MACHAUT Fortune's Child
Five volumes in, Hyperion’s Machaut series shows no sign of running out of puff. In large part that’s due to Machaut’s seemingly inexhaustible invention. The first few selections here illustrate this well, the extrovert three-voice Gais et jolis succeeded by the brooding, contorted two-voice Dous amis, oy mon complaint and the dancelike, monophonic Dame je vueil endurer. Bearing in mind how different to our own were prevailing attitudes towards text and music in Machaut’s day, the moods of these settings bridge the centuries almost effortlessly; but then the polytextual motet Trop plus est bele reminds us that Machaut was a child of his time, after all. And so it continues, the Orlandos combining in as many groups of one, two and three as possible. As with previous volumes, the programming of this series is deeply impressive.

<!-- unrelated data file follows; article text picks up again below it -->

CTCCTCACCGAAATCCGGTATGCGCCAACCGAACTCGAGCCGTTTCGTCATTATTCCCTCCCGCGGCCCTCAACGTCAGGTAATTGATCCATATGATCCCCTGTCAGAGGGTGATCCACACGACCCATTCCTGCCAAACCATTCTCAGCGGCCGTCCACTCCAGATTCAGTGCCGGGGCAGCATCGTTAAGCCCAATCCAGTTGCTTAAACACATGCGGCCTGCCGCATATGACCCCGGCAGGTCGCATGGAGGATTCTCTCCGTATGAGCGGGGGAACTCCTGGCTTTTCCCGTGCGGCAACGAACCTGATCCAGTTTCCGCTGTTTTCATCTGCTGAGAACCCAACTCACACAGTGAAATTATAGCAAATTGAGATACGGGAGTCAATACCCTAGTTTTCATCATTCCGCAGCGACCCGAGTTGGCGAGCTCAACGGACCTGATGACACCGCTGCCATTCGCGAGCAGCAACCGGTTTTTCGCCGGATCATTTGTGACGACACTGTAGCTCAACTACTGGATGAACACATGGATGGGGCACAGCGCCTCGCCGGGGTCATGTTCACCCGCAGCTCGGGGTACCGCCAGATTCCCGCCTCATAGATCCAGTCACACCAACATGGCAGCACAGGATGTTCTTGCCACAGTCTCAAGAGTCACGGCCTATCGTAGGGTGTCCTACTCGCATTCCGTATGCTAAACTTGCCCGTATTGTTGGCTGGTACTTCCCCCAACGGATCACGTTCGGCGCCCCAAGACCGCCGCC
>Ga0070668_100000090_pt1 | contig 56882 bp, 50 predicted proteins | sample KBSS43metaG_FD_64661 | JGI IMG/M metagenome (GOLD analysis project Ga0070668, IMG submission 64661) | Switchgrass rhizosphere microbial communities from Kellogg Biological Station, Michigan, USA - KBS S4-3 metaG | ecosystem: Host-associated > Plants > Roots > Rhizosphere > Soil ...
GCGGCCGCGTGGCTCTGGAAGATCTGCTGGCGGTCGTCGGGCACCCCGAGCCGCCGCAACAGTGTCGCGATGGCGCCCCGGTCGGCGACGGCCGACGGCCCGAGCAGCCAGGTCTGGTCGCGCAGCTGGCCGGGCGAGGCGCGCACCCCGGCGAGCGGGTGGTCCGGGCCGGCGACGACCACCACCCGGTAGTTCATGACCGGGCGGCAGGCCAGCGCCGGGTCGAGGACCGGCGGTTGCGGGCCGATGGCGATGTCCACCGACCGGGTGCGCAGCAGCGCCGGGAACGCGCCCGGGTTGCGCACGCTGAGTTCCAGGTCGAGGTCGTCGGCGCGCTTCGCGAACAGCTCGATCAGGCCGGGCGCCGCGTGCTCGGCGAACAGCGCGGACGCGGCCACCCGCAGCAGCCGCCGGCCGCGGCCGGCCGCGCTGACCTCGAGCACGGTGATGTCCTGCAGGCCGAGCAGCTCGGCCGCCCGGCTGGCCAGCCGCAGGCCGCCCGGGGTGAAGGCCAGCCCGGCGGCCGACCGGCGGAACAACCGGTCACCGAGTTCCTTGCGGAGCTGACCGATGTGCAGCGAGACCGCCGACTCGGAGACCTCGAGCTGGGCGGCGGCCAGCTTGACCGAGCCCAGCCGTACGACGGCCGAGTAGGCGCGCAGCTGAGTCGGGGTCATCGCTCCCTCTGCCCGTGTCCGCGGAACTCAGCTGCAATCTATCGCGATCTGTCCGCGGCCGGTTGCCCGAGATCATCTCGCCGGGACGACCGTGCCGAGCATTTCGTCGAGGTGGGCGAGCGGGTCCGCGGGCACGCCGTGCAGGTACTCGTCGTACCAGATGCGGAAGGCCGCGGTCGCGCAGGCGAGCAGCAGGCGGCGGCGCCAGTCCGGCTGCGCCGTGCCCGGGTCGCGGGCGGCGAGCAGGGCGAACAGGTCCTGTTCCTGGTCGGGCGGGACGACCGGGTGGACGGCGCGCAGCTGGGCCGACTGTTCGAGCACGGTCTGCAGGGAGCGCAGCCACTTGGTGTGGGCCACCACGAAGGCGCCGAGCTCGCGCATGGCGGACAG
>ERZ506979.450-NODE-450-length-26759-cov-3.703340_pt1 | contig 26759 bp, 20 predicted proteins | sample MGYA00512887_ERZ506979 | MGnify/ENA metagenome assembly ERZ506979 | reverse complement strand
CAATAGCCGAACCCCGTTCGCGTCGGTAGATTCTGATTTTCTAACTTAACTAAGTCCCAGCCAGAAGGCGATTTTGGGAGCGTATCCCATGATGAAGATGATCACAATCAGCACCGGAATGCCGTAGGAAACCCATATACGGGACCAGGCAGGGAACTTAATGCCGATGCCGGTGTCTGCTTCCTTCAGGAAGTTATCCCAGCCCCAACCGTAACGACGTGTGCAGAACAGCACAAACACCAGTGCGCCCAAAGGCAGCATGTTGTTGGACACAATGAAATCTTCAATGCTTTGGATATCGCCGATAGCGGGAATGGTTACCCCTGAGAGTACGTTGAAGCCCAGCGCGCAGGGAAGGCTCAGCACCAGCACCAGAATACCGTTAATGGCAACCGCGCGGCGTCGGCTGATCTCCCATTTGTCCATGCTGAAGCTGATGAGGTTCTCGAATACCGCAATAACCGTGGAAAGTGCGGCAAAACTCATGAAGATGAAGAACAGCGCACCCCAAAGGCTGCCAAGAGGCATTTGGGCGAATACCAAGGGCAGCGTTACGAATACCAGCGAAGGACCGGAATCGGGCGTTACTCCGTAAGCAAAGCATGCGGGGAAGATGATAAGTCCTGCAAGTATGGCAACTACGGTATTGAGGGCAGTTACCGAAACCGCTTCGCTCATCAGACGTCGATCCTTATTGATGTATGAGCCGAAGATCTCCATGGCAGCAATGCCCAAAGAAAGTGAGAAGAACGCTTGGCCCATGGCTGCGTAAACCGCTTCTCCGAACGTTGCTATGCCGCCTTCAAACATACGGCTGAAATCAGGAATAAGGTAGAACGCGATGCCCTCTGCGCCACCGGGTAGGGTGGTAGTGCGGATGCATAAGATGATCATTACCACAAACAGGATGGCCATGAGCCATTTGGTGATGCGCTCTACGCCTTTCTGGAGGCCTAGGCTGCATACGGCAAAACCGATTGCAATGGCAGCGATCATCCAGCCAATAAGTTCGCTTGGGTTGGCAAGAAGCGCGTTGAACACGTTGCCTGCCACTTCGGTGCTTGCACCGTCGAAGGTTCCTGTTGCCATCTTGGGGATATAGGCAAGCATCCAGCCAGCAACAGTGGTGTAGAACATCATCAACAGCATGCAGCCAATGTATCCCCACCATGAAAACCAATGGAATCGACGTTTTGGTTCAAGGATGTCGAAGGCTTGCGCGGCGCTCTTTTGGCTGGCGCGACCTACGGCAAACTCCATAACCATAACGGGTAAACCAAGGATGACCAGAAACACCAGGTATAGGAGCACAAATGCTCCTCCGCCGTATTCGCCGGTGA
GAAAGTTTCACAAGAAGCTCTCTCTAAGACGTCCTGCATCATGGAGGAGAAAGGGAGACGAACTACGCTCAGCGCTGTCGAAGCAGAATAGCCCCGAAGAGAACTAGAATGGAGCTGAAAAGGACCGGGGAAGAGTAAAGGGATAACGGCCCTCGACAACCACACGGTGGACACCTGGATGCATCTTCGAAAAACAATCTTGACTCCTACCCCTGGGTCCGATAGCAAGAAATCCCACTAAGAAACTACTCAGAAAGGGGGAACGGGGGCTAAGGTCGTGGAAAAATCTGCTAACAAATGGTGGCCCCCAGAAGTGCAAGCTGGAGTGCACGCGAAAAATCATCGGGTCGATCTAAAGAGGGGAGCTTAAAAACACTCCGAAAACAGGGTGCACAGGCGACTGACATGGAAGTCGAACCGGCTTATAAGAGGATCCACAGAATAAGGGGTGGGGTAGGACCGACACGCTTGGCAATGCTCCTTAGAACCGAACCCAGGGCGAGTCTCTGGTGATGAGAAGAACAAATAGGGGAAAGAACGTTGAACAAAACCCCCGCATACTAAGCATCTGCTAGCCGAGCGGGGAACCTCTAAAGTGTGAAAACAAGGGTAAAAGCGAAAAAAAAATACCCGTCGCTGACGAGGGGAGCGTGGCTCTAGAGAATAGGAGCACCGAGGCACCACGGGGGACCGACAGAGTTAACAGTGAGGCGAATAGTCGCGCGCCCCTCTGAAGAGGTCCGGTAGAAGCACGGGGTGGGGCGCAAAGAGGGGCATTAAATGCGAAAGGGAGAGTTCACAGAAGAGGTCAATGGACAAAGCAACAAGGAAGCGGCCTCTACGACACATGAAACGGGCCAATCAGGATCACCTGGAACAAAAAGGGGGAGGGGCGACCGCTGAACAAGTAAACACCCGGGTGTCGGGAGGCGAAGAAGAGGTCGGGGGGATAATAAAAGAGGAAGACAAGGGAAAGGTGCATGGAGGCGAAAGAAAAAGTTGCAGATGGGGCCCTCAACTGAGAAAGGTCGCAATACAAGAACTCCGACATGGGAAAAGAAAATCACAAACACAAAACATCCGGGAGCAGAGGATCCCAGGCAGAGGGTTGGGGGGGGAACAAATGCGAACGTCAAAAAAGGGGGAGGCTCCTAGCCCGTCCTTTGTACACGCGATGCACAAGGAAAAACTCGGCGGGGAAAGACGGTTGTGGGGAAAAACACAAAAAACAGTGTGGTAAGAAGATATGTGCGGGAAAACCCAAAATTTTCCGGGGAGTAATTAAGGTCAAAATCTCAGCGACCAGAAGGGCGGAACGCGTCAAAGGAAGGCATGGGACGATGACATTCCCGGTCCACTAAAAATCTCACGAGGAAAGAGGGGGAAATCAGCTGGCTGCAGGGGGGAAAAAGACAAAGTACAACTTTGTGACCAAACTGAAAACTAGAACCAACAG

It’s striking that however English they may sound in their approach, the Orlandos project and enunciate Machaut’s French so well that one rarely reaches for the printed text. As to the vocal quality, the Orlandos’ house style is flexible enough to accommodate a full-throated approach, as in the polytextual pieces, where the individual voices seem to compete for attention. I’ve mentioned before that the vibrato of the tenor part is a touch obtrusive in places, but the compelling sense of ensemble easily overrides this. It’s hard to single out any particular piece or performance but Angus Smith’s solo turn in Dou mal qui m’a longuement and the following rondeau Comment puet on miex are particularly well turned out. The latter, incidentally, has a sequence that prefigures Solage’s famous Fumeux fume. That’s the sort of observation that jumps out at first hearing, but not necessarily off the page; one vindication among many of this large-scale undertaking.